30 Child Sex Slaves Rescued In Harrowing Undercover Operation In Haiti

Stacey Cole

Australian Channel 7's Sunday Night program in Australia reported on an undercover sting by agents who have been planning a dangerous rescue operation for more than a year.

Thirty child sex slaves in Haiti were rescued in the dangerous and elaborate sting that took place on a luxury yacht in the Caribbean. On-board the yacht, a group of men waited for their party guests to arrive: these so-called guests are girls as young as 10-years-old who have been sold to the group for the evening by human traffickers.

Channel 7's Sunday Night program reported on the undercover operation and the highly anticipated "party" to be held on the yacht. Unbeknown to the girls, there is no party, because the men on-board who are posing as pedophiles from Australia and the United States are actually undercover agents.

Reporter Matt Doran joined the team from global child rescue agency Operation Underground Railroad together with Australian undercover agents Pete (a father and highly-qualified paramedic) and Vivian (a mother-of-two and former detective) as the well-planned sting took place. Vivian's part in the operation was to look after the girls as a "groomer," but Pete's role was a lot more confronting.

"Part of it is a disgusting part and that's being one of the pedophiles, and I'm there to party, be one of the party goers and actually pretend that I want to have sex with one of these girls."

Vivian's role was to care for the children once the traffickers had delivered them to the beach resort where the sting was set to take place. She was focused on keeping the girls calm and safe while the sting played out, and before the police moved in.

"What goes through my head is the whole mother instinct; wanting to nurture them, give them a hug and say, 'It's going to be OK.' What's gut wrenching is I actually don't know if it's going to be OK."
"You start to think, 'OK, what if this was my child? How would I be? What would I feel?' And it pulls you apart. There's a temptation for us at times, in our bubble in Australia, to dismiss this as someone else's problem. We're different cultures, different races, different countries, but we are all human beings."

The criminals make their way out to the yacht while the children were ushered into a room with Vivian. Hidden cameras had been set up to record conversations on the yacht, and this information will be used as evidence against the traffickers.

The men were filmed giving high-fives and laughing as they boasted about the tender ages of the children. With so much evidence on tape, the final part of the undercover sting was to get the traffickers back to the resort to collect their money.

One of the agents told the men: "The boss doesn't give money on the boat – the money's in the house." A signal was given immediately once the cash was handed over, and local police stormed into the room with their guns drawn.

Vivian told Sunday Night that it the feeling to have rescued 30 girls was once of "elation."

"It's huge and it's setting the standard for Haiti now. Children have a right to be free, to be children. They are not commodities. They are not slaves. The kids don't stand a chance unless someone helps them."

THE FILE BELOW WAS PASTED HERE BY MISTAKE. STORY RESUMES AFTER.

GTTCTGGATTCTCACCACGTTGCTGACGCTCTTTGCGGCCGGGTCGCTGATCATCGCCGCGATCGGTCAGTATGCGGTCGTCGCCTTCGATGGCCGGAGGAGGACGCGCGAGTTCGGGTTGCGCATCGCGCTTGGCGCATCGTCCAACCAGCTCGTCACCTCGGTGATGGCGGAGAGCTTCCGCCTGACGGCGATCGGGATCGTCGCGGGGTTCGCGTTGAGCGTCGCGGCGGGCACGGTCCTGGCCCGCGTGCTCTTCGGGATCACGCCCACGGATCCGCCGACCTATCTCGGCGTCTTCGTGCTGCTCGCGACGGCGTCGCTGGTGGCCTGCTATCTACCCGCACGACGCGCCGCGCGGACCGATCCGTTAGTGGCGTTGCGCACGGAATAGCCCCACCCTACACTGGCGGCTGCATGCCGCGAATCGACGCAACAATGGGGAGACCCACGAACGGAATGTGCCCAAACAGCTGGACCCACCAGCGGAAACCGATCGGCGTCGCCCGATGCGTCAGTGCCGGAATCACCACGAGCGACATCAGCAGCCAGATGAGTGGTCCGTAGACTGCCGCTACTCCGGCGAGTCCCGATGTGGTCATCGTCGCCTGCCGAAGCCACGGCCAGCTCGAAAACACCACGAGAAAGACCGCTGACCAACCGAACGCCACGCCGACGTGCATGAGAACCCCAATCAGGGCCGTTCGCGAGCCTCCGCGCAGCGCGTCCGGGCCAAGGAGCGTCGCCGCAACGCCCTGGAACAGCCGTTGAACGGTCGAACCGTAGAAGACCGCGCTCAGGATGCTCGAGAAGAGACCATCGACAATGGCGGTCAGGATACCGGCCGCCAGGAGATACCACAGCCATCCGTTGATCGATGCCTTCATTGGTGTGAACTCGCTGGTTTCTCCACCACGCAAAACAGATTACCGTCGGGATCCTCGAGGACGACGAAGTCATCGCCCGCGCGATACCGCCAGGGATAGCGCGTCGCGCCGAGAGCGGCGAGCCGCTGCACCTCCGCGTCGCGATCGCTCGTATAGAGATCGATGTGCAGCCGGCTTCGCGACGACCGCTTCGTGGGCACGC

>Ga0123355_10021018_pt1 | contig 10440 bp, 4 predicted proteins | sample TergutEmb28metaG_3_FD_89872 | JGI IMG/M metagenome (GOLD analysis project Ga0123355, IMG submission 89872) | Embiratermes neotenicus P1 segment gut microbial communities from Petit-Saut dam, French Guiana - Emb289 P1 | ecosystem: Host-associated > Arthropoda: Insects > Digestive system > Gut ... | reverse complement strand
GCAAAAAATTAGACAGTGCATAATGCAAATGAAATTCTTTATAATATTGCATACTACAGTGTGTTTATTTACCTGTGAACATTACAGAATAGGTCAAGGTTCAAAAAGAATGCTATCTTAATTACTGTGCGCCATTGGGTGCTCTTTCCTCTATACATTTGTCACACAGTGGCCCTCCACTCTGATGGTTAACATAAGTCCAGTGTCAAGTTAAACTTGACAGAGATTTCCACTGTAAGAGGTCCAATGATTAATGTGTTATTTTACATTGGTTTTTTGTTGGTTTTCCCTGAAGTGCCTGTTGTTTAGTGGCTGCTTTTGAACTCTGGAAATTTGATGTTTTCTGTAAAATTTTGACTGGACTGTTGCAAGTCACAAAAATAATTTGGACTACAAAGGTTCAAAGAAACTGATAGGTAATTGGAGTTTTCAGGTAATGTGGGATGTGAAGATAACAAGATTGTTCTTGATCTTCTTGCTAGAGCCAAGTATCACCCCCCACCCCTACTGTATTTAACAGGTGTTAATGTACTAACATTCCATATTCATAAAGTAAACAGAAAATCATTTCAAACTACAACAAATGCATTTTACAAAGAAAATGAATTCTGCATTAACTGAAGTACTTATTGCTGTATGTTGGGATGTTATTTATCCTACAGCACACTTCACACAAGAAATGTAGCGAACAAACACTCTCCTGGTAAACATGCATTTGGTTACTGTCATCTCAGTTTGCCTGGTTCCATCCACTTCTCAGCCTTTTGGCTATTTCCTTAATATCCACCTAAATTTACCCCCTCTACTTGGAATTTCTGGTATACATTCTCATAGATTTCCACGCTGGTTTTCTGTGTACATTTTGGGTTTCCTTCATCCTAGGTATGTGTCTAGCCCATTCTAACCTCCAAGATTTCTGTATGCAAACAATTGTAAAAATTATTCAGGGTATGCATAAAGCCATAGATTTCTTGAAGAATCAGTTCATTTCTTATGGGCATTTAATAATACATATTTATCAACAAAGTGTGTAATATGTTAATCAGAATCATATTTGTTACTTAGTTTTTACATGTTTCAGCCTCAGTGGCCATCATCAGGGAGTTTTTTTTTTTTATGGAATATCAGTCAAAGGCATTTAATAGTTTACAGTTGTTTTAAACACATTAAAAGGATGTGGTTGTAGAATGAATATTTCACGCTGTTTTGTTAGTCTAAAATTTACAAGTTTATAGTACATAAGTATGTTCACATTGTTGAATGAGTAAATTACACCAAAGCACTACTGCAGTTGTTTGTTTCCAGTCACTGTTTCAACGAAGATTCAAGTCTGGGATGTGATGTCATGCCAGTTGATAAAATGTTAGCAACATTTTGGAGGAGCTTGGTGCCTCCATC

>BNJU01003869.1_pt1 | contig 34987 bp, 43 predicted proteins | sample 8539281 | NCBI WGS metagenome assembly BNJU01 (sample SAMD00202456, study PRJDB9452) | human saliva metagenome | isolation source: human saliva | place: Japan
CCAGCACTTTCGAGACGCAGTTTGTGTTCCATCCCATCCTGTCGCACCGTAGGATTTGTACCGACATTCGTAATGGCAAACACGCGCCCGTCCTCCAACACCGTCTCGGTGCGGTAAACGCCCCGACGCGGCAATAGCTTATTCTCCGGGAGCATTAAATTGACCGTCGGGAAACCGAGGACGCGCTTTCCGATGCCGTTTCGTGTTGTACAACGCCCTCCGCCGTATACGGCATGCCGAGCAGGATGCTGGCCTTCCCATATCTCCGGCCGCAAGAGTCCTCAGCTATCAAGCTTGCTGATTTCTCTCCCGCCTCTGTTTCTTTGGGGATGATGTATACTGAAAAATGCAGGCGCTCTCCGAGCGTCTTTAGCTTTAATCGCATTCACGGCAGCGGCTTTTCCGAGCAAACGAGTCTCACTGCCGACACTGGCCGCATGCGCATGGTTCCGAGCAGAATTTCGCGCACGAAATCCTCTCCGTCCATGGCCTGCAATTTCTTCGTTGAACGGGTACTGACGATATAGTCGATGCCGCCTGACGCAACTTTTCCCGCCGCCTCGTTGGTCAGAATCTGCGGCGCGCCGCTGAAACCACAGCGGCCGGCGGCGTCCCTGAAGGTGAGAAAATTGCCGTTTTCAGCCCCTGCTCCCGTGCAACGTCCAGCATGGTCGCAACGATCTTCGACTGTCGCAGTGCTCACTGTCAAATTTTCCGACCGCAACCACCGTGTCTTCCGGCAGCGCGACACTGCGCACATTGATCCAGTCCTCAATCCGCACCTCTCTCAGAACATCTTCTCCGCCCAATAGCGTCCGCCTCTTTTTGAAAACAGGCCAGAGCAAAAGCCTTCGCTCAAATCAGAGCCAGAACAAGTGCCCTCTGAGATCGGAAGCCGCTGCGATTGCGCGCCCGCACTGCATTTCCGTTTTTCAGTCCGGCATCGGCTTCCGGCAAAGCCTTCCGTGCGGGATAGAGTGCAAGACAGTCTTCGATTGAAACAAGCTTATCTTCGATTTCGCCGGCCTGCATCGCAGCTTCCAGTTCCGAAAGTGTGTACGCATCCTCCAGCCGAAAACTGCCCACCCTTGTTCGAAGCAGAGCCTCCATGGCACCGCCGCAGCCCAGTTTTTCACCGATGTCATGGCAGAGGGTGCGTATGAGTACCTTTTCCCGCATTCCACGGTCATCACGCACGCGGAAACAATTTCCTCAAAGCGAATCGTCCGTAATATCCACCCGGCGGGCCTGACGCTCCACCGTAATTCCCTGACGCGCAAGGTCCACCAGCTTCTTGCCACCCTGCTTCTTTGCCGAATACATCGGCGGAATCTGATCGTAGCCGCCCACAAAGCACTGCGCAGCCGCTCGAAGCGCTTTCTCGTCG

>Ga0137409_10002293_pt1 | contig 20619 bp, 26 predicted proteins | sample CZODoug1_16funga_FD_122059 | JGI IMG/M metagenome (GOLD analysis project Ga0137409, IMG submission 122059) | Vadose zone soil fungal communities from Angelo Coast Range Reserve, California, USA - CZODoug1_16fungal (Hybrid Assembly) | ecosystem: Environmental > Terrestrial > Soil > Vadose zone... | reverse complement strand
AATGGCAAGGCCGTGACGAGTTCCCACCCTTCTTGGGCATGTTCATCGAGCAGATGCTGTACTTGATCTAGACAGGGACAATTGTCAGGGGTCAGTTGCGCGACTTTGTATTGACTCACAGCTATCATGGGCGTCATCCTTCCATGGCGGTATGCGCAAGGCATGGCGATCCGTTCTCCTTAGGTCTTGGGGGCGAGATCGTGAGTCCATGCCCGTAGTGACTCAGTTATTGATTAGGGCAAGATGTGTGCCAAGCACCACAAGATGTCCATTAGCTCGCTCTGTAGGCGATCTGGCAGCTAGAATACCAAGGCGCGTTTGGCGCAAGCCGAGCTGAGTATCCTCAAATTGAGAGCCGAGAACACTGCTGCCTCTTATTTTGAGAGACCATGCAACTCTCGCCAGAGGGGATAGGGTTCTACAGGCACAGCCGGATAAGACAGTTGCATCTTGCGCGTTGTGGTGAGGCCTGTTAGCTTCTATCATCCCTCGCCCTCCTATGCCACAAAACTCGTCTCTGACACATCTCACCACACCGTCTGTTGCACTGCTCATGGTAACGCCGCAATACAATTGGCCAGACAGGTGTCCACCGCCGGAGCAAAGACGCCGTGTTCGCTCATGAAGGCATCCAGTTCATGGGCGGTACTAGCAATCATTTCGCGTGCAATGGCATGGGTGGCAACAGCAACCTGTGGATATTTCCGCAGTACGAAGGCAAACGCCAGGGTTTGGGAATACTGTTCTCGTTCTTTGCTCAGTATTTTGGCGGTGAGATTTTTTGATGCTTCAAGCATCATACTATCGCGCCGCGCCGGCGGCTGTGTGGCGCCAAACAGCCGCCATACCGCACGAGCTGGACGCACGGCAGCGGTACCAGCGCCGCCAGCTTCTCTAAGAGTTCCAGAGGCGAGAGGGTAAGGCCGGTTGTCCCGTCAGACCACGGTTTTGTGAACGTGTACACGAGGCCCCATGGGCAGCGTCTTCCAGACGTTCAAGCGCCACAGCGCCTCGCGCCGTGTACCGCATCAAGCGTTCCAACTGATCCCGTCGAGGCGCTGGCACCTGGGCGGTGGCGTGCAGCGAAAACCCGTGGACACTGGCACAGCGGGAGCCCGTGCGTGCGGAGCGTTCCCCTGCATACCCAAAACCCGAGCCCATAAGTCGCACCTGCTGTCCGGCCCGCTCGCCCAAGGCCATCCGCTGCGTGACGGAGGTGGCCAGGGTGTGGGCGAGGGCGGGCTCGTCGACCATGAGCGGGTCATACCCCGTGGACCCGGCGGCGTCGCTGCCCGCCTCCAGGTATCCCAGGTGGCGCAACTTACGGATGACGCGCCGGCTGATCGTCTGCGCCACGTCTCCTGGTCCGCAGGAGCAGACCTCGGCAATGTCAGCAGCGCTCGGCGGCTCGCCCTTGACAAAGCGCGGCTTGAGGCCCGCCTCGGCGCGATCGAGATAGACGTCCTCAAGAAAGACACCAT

The operation began by infiltrating the dark web, culminating in the take-down of high-level Haitian traffickers linked to the abuse of hundreds of school-age children. The children are treated like commodities, traded to rival gangs and put up for rent or sale in filthy underground Haitian brothels.

Some children are loaded into buses or trucks and smuggled across the border to be used by tourists in the Dominican Republic. Foreigners can buy an hour of their services for just a few Australian dollars.

These poor little children, sex slaves, have spent their formative years servicing the carnal desires of men, typically foreigners, who are so much older than them.

It is understood that these children have much experience with westerners because many of their customers are western humanitarian workers who came to Haiti to help rebuild after the recent run of natural disasters.

The group leading the undercover operation is headed by ex-Special Agent Tim Ballard from the Department of Homeland Security, who today travels the world rescuing trafficked children.

"The problem in Haiti is an international crisis," Ballard explains.

"With so many children displaced or orphaned during the recent earthquake and hurricane, recruiters moved quickly to sweep these children up. And the worst part of it all is that in many cases the clients are the foreigners who've come here to help, the NGO workers and the so-called humanitarians."

The majority of their young lives have been spent sleeping on concrete floors in locked, crowded rooms with no windows. But the horror is still not over, because executions are often ordered for girls ready to testify, so these children are protected every moment of every day by heavily armed guards.

It is believed that more than five million children worldwide are enslaved, and human trafficking now rivals drugs and guns as one of the fastest growing crimes in the world.

[Featured Image by Lesinka372/Shutterstock]